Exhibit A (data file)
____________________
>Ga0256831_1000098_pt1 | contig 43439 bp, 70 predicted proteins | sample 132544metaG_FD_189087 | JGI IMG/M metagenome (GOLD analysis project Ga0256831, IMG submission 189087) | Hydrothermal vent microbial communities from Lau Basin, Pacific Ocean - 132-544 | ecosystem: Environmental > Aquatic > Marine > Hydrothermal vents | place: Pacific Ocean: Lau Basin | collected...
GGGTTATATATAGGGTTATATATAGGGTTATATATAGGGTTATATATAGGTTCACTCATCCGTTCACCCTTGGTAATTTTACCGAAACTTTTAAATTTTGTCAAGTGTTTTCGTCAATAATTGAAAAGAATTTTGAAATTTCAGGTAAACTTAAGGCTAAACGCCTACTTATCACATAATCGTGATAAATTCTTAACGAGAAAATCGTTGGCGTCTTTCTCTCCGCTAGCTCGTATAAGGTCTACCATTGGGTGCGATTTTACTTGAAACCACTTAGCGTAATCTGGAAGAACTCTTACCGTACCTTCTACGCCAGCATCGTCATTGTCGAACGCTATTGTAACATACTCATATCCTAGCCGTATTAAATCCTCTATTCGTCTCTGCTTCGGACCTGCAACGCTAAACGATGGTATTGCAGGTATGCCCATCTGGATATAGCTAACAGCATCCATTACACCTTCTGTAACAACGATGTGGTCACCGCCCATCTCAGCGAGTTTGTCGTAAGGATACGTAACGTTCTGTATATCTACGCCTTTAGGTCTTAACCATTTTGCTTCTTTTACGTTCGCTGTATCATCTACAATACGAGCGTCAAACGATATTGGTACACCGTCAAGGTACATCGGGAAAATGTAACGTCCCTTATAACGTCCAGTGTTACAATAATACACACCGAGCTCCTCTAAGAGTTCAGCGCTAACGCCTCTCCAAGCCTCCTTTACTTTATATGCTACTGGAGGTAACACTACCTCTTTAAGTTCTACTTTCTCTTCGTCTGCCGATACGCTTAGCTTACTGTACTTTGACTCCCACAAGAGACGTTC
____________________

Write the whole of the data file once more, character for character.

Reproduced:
>Ga0256831_1000098_pt1 | contig 43439 bp, 70 predicted proteins | sample 132544metaG_FD_189087 | JGI IMG/M metagenome (GOLD analysis project Ga0256831, IMG submission 189087) | Hydrothermal vent microbial communities from Lau Basin, Pacific Ocean - 132-544 | ecosystem: Environmental > Aquatic > Marine > Hydrothermal vents | place: Pacific Ocean: Lau Basin | collected...
GGGTTATATATAGGGTTATATATAGGGTTATATATAGGGTTATATATAGGTTCACTCATCCGTTCACCCTTGGTAATTTTACCGAAACTTTTAAATTTTGTCAAGTGTTTTCGTCAATAATTGAAAAGAATTTTGAAATTTCAGGTAAACTTAAGGCTAAACGCCTACTTATCACATAATCGTGATAAATTCTTAACGAGAAAATCGTTGGCGTCTTTCTCTCCGCTAGCTCGTATAAGGTCTACCATTGGGTGCGATTTTACTTGAAACCACTTAGCGTAATCTGGAAGAACTCTTACCGTACCTTCTACGCCAGCATCGTCATTGTCGAACGCTATTGTAACATACTCATATCCTAGCCGTATTAAATCCTCTATTCGTCTCTGCTTCGGACCTGCAACGCTAAACGATGGTATTGCAGGTATGCCCATCTGGATATAGCTAACAGCATCCATTACACCTTCTGTAACAACGATGTGGTCACCGCCCATCTCAGCGAGTTTGTCGTAAGGATACGTAACGTTCTGTATATCTACGCCTTTAGGTCTTAACCATTTTGCTTCTTTTACGTTCGCTGTATCATCTACAATACGAGCGTCAAACGATATTGGTACACCGTCAAGGTACATCGGGAAAATGTAACGTCCCTTATAACGTCCAGTGTTACAATAATACACACCGAGCTCCTCTAAGAGTTCAGCGCTAACGCCTCTCCAAGCCTCCTTTACTTTATATGCTACTGGAGGTAACACTACCTCTTTAAGTTCTACTTTCTCTTCGTCTGCCGATACGCTTAGCTTACTGTACTTTGACTCCCACAAGAGACGTTC